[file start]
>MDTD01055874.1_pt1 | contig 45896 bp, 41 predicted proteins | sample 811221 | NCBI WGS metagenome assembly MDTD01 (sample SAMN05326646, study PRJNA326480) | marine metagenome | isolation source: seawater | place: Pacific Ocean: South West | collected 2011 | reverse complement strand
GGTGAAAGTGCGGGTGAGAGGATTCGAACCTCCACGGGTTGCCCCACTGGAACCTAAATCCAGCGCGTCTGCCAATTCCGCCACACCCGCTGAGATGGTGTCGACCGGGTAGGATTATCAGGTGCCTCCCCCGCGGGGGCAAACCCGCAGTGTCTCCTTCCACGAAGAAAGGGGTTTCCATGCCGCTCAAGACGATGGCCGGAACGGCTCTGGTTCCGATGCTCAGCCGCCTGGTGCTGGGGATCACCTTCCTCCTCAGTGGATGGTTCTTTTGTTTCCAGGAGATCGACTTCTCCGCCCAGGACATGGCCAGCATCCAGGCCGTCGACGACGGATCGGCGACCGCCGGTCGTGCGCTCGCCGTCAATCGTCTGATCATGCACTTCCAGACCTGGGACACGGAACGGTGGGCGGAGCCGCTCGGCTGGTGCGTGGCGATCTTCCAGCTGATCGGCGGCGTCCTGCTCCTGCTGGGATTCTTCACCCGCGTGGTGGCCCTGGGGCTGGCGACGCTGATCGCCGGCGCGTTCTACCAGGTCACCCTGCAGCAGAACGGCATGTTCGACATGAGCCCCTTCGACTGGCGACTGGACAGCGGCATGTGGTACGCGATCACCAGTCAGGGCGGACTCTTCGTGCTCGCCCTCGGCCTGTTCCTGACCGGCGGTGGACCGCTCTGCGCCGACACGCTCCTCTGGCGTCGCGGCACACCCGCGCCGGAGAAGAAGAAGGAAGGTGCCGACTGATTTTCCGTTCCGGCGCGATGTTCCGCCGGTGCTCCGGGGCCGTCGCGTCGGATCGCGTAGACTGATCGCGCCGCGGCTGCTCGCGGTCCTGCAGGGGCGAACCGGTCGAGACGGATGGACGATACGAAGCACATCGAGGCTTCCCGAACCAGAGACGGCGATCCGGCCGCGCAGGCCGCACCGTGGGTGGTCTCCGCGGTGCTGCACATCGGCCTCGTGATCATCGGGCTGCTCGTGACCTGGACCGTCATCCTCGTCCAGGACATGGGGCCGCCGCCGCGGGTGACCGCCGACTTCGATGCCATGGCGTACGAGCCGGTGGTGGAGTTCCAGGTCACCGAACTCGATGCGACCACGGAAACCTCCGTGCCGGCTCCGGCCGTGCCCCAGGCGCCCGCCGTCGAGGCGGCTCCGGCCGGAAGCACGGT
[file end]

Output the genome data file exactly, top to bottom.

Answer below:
>MDTD01055874.1_pt1 | contig 45896 bp, 41 predicted proteins | sample 811221 | NCBI WGS metagenome assembly MDTD01 (sample SAMN05326646, study PRJNA326480) | marine metagenome | isolation source: seawater | place: Pacific Ocean: South West | collected 2011 | reverse complement strand
GGTGAAAGTGCGGGTGAGAGGATTCGAACCTCCACGGGTTGCCCCACTGGAACCTAAATCCAGCGCGTCTGCCAATTCCGCCACACCCGCTGAGATGGTGTCGACCGGGTAGGATTATCAGGTGCCTCCCCCGCGGGGGCAAACCCGCAGTGTCTCCTTCCACGAAGAAAGGGGTTTCCATGCCGCTCAAGACGATGGCCGGAACGGCTCTGGTTCCGATGCTCAGCCGCCTGGTGCTGGGGATCACCTTCCTCCTCAGTGGATGGTTCTTTTGTTTCCAGGAGATCGACTTCTCCGCCCAGGACATGGCCAGCATCCAGGCCGTCGACGACGGATCGGCGACCGCCGGTCGTGCGCTCGCCGTCAATCGTCTGATCATGCACTTCCAGACCTGGGACACGGAACGGTGGGCGGAGCCGCTCGGCTGGTGCGTGGCGATCTTCCAGCTGATCGGCGGCGTCCTGCTCCTGCTGGGATTCTTCACCCGCGTGGTGGCCCTGGGGCTGGCGACGCTGATCGCCGGCGCGTTCTACCAGGTCACCCTGCAGCAGAACGGCATGTTCGACATGAGCCCCTTCGACTGGCGACTGGACAGCGGCATGTGGTACGCGATCACCAGTCAGGGCGGACTCTTCGTGCTCGCCCTCGGCCTGTTCCTGACCGGCGGTGGACCGCTCTGCGCCGACACGCTCCTCTGGCGTCGCGGCACACCCGCGCCGGAGAAGAAGAAGGAAGGTGCCGACTGATTTTCCGTTCCGGCGCGATGTTCCGCCGGTGCTCCGGGGCCGTCGCGTCGGATCGCGTAGACTGATCGCGCCGCGGCTGCTCGCGGTCCTGCAGGGGCGAACCGGTCGAGACGGATGGACGATACGAAGCACATCGAGGCTTCCCGAACCAGAGACGGCGATCCGGCCGCGCAGGCCGCACCGTGGGTGGTCTCCGCGGTGCTGCACATCGGCCTCGTGATCATCGGGCTGCTCGTGACCTGGACCGTCATCCTCGTCCAGGACATGGGGCCGCCGCCGCGGGTGACCGCCGACTTCGATGCCATGGCGTACGAGCCGGTGGTGGAGTTCCAGGTCACCGAACTCGATGCGACCACGGAAACCTCCGTGCCGGCTCCGGCCGTGCCCCAGGCGCCCGCCGTCGAGGCGGCTCCGGCCGGAAGCACGGT